Botanical Name:Marrubium Vulgare
Species: M. vulgare
Common Name : White horehound or Common horehound
Habitat—White Horehound is a perennial herbaceous plant, found all over Europe and indigenous to Britain. Like many other plants of the Labiate tribe, it flourishes in waste places and by roadsides, particularly in the counties of Norfolk and Suffolk, where it is also cultivated in the corners of cottage gardens for making tea and candy for use in coughs and colds. It is also brewed and made into Horehound Ale, an appetizing and healthful beverage, much drunk in Norfolk and other country districts.
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White horehound is a grey-leaved herbaceous perennial plant, somewhat resembling mint in appearance, and grows to 25–45 centimetres (10–18 in) tall. The leaves are 2–5 cm (0.8–2.0 in) long with a densely crinkled surface, and are covered in downy hairs. The flowers are white, borne in clusters on the upper part of the main stem.
The plant is bushy, producing numerous annual, quadrangular and branching stems, a foot or more in height, on which the whitish flowers are borne in crowded, axillary, woolly whorls. The leaves are much wrinkled, opposite, petiolate, about 1 inch long, covered with white, felted hairs, which give them a woolly appearance. They have a curious, musky smell, which is diminished by drying and lost on keeping. Horehound flowers from June to September.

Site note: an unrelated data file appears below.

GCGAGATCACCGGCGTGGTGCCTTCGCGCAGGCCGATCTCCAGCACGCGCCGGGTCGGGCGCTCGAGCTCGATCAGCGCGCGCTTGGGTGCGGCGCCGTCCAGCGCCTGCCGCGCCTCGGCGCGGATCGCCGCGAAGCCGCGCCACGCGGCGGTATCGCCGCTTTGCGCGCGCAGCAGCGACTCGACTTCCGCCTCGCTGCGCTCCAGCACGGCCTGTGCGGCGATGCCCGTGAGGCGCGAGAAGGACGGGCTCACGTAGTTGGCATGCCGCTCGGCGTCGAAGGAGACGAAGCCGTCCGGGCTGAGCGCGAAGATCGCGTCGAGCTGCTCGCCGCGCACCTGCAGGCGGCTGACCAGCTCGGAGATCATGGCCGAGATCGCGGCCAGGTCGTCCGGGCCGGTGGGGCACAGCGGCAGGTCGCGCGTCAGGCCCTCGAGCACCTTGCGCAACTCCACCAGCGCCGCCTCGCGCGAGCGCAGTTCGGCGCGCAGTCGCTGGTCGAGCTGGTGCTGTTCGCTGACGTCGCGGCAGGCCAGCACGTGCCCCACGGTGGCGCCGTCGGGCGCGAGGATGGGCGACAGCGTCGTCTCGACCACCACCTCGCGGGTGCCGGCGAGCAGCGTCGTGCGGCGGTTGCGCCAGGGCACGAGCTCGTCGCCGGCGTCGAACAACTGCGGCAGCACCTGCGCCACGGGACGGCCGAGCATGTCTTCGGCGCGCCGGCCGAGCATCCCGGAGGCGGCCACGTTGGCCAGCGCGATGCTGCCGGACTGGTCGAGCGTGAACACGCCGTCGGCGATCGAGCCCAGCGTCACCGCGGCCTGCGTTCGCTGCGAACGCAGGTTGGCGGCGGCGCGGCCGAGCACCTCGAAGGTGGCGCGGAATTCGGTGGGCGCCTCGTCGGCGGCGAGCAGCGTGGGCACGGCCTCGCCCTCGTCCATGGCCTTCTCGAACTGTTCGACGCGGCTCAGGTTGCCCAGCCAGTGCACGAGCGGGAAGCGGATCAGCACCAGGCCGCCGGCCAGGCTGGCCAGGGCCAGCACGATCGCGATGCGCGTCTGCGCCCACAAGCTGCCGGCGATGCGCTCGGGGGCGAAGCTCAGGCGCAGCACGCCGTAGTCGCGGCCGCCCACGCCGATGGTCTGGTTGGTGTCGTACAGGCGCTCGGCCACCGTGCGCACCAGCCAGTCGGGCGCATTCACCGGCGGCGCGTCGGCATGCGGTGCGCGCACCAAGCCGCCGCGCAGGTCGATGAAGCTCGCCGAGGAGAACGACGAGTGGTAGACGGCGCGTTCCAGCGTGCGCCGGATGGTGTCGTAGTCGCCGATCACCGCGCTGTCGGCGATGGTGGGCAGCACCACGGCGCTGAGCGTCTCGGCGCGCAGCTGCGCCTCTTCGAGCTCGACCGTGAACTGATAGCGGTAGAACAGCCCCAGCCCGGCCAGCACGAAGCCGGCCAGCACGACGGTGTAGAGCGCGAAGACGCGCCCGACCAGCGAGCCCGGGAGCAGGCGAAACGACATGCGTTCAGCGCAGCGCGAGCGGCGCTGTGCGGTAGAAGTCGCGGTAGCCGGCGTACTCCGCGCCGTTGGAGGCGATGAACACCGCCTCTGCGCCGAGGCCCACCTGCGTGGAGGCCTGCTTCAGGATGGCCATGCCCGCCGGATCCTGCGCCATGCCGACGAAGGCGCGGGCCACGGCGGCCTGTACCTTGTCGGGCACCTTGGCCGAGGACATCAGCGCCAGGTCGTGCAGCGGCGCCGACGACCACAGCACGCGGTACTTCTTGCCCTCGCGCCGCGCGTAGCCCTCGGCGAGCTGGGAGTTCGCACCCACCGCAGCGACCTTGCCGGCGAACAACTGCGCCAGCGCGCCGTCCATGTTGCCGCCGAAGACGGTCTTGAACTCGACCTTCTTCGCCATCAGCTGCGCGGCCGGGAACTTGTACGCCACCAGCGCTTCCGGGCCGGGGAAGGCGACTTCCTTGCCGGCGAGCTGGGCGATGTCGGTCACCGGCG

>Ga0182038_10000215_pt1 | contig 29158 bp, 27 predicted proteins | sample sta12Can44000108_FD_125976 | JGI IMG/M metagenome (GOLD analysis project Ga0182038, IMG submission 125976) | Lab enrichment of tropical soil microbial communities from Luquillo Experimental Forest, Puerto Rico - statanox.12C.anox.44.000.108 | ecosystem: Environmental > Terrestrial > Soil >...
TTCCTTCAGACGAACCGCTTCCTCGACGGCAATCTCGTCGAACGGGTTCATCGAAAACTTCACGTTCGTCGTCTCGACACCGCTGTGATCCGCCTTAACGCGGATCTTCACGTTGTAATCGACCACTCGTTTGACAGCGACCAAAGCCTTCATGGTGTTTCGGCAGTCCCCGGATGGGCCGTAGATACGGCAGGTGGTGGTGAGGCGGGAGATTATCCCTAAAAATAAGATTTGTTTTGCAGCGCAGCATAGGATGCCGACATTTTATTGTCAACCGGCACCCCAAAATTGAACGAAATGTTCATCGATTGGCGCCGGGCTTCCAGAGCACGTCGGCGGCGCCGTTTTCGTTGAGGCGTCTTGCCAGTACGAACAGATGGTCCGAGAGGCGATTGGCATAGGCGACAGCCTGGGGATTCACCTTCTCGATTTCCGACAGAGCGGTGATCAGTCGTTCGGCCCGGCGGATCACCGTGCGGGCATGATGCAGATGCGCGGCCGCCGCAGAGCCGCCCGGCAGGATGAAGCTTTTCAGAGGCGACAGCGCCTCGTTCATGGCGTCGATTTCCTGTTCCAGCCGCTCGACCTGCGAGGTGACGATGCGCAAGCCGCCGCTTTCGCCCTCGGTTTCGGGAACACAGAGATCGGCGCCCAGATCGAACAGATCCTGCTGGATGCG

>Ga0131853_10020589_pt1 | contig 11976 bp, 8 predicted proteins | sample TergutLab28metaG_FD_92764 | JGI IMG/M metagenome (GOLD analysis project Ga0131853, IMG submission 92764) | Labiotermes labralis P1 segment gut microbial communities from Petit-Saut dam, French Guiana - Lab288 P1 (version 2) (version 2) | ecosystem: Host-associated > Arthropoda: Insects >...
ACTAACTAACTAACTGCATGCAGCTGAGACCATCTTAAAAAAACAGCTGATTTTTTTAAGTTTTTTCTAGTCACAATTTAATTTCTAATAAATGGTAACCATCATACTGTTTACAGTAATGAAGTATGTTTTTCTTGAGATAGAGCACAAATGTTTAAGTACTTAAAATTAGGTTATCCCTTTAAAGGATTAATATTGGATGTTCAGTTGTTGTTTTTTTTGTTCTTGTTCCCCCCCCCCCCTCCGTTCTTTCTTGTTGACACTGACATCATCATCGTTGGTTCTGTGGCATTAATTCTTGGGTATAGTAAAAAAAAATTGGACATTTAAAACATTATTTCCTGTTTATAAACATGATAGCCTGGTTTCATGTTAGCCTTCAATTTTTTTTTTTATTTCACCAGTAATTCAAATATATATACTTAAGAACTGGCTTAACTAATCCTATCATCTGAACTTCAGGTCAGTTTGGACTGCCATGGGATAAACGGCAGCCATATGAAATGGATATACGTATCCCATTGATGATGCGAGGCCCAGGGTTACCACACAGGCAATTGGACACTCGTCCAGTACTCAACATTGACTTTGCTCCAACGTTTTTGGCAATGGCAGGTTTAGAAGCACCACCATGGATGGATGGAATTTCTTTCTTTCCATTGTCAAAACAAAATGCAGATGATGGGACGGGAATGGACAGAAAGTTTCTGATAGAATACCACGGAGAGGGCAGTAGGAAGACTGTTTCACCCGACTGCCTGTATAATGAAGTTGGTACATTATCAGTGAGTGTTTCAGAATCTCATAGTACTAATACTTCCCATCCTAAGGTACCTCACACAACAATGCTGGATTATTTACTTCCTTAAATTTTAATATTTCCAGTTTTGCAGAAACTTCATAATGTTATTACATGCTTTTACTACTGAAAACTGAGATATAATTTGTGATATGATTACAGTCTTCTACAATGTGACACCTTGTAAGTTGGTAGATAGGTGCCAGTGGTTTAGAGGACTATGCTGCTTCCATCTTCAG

The Romans esteemed horehound for its medicinal properties, and its Latin name of Marrubium is said to be derived from Maria urbs, an ancient town of Italy. Other authors derive its name from the Hebrew marrob (a bitter juice), and state that it was one of the bitter herbs which the Jews were ordered to take for the Feast of Passover.
The Egyptian Priests called this plant the ‘Seed of Horus,’ or the ‘Bull’s Blood,’ and the ‘Eye of the Star.’ It was a principal ingredient in the negro Caesar’s antidote for vegetable poisons.
Gerard recommends it, in addition to its uses in coughs and colds, to ‘those that have drunk poyson or have been bitten of serpents,’ and it was also administered for ‘mad dogge’s biting.’
It was once regarded as an anti-magical herb.
According to Columella, Horehound is a serviceable remedy against Cankerworm in trees, and it is stated that if it be put into new milk and set in a place pestered with flies, it will speedily kill them all.
White Horehound is a hardy plant, easily grown, and flourishes best in a dry, poor soil. It can be propagated from seeds sown in spring, cuttings, or by dividing the roots (the most usual method). If raised from seed, the seedlings should be planted out in the spring, in rows, with a space of about 9 inches or more between each plant. No further culture will be needed than weeding. It does not blossom until it is two years old.
Until recently, it was chiefly collected in Southern France, where it is much cultivated. It is in steady demand, and it would probably pay to cultivate it more in this country.
White Horehound is distinguished from other species by its woolly stem, the densely felted hairs on the leaves, and the tentoothed teeth of the calyx.